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Kazakhstan Says 164 Killed in Last Week’s Protests

The same party has ruled Kazakhstan since it gained independence from the Soviet Union in 1991. Anyone aspiring to oppose the government has either been repressed, sidelined, or co-opted, amid widespread economic hardship despite the country’s enormous reserves of oil, natural gas, uranium and minerals.
Kazakhstan says 164 killed in last week’s protests
A bus, which was burned during clashes, is seen on a street in Almaty, Kazakhstan, Sunday, Jan. 9, 2022. Kazakhstan’s health ministry says 164 people have been killed in protests that have rocked the country over the past week. President Kassym-Jomart Tokayev’s office said Sunday that order has stabilized in the country and that authorities have regained control of administrative buildings that were occupied by protesters, some of which were set on fire. (Vladimir Tretyakov/NUR.KZ via AP)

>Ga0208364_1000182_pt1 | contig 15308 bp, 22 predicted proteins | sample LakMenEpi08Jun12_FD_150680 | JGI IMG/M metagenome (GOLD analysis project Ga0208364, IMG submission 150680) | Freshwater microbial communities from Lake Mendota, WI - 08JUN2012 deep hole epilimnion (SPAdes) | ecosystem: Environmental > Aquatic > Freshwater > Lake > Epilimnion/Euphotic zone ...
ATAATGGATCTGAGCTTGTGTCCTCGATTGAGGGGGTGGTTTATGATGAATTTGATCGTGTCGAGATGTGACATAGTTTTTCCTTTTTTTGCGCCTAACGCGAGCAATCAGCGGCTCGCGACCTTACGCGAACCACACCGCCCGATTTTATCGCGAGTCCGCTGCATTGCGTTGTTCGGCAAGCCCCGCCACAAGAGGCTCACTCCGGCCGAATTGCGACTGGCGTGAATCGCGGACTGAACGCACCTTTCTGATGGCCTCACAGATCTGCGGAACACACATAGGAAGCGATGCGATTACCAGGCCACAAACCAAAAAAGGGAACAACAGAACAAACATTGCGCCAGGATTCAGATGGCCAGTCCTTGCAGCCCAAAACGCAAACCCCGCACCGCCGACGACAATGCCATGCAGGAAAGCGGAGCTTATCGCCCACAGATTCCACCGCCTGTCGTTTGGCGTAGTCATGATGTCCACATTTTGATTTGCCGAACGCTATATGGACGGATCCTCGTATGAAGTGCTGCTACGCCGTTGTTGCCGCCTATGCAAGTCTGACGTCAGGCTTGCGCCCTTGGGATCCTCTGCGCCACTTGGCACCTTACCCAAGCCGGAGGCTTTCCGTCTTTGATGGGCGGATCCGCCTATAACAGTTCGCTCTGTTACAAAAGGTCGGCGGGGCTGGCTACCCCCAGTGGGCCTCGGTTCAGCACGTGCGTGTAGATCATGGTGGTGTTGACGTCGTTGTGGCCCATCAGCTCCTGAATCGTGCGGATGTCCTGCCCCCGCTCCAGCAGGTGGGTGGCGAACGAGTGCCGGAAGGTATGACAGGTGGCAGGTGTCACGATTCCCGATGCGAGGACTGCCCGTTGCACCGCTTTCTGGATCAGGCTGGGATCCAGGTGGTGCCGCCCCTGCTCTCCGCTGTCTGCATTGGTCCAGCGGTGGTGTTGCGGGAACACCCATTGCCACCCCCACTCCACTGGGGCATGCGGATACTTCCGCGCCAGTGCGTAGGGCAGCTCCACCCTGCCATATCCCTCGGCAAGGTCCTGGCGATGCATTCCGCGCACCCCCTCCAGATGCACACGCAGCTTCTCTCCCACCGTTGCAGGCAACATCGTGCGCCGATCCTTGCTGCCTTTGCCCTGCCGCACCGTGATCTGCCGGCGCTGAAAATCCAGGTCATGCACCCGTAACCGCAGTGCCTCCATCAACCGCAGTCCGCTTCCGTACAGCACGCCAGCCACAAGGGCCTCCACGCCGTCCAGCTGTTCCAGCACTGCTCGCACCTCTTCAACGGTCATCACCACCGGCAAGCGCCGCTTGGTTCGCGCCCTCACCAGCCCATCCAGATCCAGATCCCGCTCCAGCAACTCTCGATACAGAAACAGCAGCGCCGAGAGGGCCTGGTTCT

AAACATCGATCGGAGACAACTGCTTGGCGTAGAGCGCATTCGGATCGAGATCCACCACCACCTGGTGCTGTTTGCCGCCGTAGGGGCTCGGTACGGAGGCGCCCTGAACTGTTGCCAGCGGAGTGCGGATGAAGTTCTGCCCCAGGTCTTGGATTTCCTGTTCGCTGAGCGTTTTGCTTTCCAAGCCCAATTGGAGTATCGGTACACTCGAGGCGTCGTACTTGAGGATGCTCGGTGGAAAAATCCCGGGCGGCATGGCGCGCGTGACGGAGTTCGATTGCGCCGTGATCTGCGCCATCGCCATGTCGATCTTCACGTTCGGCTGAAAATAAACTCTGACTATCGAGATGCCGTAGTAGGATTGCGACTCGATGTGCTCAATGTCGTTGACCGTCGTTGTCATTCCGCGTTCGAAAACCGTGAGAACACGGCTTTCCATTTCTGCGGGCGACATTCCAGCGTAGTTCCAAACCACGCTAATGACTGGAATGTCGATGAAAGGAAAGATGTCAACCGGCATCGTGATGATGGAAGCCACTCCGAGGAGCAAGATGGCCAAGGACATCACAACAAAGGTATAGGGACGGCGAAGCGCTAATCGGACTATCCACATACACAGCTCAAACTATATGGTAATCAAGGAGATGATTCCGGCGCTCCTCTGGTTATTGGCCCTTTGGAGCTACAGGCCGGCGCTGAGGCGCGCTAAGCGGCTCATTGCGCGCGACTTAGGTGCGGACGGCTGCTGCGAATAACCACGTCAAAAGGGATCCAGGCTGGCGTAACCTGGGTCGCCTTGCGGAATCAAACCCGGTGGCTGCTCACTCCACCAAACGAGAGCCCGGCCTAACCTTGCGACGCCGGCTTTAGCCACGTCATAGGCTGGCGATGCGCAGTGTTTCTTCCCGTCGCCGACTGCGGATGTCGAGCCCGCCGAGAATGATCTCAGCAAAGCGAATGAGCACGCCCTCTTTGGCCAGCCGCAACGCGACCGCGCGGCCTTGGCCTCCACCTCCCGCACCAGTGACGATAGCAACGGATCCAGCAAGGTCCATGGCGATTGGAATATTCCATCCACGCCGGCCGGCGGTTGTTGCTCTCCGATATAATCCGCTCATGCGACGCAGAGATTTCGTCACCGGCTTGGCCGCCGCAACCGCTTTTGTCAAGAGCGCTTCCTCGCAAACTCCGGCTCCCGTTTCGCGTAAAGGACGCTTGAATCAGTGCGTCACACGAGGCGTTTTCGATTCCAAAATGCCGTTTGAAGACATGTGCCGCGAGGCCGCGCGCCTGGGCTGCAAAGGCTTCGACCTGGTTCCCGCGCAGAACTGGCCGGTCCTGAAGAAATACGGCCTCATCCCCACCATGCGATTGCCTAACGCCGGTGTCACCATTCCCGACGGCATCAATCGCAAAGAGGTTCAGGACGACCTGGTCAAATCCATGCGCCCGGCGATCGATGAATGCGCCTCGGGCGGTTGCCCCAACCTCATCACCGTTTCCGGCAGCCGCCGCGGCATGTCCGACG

Associated Press

Kazakhstan authorities said Sunday that 164 people, including a 4-year-old girl, were killed in a week of protests that marked the worst unrest since the former Soviet republic gained independence 30 years ago.

The office of President Kassym-Jomart Tokayev said order has been restored in the Central Asian country and that the government has regained control of all buildings that were taken over by the protesters. Some of the buildings were set on fire.

Sporadic gunfire was heard Sunday in Almaty, the largest city in Kazakhstan, according to the Russian TV station Mir-24, but it was unclear whether those were warning shots by law enforcement. Tokayev said Friday he had authorized a shoot-to-kill order for police and the military to restore order.

The demonstrations, which began in the western part of Kazakhstan, began Jan. 2. over a sharp rise in fuel prices and spread throughout the country, apparently reflecting wider discontent with the authoritarian government. They prompted a Russia-led military alliance to send troops to the country.

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